Somehow, Walt Disney’s toy division, run by Chris Heatherly and Len Mazzocco, churns out scores of innovative new toys every six months. What’s their magic?
Their continuous innovation hinges on a systematic brainstorming and prototyping process that works like this:
Assemble the right group. Heatherly and Mazzocco handpick diverse groups of 50 people 20 to 30 times a year for two- or three-day brainstorming sessions. Each diverse group includes Disney designers, engineers, salespeople, video game designers and theme park employees, as well as workers who will eventually manufacture the products.
Break the ice for 10 to 30 minutes. Employees break out of their workplace mindset and get comfortable with one another. “You have to have some decompression time to be creative,” says Heatherly.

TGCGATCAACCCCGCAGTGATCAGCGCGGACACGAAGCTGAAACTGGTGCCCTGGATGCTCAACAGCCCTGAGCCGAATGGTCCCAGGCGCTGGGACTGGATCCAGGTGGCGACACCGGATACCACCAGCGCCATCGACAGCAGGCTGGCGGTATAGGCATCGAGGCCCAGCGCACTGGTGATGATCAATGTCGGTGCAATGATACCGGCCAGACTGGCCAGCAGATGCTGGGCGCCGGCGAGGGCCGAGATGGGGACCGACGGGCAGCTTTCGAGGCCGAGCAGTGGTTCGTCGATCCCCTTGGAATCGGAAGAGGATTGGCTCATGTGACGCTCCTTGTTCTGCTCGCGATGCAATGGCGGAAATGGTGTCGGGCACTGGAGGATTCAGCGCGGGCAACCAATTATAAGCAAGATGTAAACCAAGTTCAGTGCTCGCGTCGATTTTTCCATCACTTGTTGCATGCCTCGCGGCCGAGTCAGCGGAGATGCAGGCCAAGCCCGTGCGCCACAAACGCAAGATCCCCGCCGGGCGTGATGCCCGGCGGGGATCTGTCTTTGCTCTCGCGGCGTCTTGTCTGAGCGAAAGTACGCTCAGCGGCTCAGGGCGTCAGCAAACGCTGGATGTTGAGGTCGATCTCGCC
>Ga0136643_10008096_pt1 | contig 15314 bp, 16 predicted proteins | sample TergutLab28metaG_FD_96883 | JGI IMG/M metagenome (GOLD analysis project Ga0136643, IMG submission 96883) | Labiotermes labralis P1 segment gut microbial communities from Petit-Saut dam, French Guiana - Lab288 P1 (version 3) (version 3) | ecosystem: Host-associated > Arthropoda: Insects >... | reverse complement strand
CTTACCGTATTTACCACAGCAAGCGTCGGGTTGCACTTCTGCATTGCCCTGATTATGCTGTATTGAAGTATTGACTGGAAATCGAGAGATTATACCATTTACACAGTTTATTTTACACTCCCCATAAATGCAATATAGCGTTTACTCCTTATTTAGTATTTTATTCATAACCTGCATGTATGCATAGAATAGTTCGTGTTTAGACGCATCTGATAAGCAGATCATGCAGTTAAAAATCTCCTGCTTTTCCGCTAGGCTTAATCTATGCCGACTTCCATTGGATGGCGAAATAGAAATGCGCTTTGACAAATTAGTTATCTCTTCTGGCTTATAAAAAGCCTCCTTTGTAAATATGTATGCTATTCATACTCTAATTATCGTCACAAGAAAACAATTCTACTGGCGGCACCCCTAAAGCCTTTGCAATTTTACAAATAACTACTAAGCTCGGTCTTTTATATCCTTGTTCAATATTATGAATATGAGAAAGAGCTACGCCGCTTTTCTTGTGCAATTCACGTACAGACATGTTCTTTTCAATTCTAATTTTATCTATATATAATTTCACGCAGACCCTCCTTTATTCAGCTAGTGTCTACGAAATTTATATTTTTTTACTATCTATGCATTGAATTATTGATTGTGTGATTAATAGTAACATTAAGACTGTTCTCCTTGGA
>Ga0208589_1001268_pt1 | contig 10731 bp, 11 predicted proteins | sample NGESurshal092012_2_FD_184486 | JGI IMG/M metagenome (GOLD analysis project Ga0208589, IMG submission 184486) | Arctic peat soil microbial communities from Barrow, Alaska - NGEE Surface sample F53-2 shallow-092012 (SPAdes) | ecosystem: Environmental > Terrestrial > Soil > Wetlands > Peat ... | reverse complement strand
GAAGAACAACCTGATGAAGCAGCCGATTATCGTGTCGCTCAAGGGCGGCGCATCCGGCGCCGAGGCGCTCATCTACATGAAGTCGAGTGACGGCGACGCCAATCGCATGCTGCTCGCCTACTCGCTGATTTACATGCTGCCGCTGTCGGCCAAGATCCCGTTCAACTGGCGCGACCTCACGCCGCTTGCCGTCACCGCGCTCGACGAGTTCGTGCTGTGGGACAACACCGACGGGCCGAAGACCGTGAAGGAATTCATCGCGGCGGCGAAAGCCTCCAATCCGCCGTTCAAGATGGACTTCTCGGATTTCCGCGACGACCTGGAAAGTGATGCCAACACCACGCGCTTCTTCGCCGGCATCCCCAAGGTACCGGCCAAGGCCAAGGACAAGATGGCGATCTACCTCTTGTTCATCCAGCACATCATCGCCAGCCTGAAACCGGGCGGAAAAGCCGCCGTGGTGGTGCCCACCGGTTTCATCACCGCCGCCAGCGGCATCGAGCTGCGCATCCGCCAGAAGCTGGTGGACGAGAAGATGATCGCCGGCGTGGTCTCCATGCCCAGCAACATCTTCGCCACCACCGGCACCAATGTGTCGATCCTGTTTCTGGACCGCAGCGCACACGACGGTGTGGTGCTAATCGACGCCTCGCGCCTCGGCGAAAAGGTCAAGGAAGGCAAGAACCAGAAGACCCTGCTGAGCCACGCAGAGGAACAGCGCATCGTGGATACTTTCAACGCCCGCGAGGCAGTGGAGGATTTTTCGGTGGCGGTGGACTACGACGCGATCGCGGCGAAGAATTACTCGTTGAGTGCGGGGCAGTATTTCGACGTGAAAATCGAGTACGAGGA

Brainstorm. They’re given parameters—say, designing dolls to accompany the new Princess and the Frog movie. They list as many ideas as they can, then vote for favorites.
Prototype ideas. Disney artists assigned to each group draw detailed concepts, much like a comic book storyboard.
Teams present ideas as product pitches. This step forces them to think about practicality and marketing.
Heatherly says 50% of their products come from the process.
“A lot of other brainstorms tend to hover at a conceptual level,” Heatherly states. “We’re going to walk out of there with five to 10 actionable ideas that are going to make more money.”
— Adapted from “Inside Disney’s Toy Factory,” Damian Joseph, BusinessWeek.
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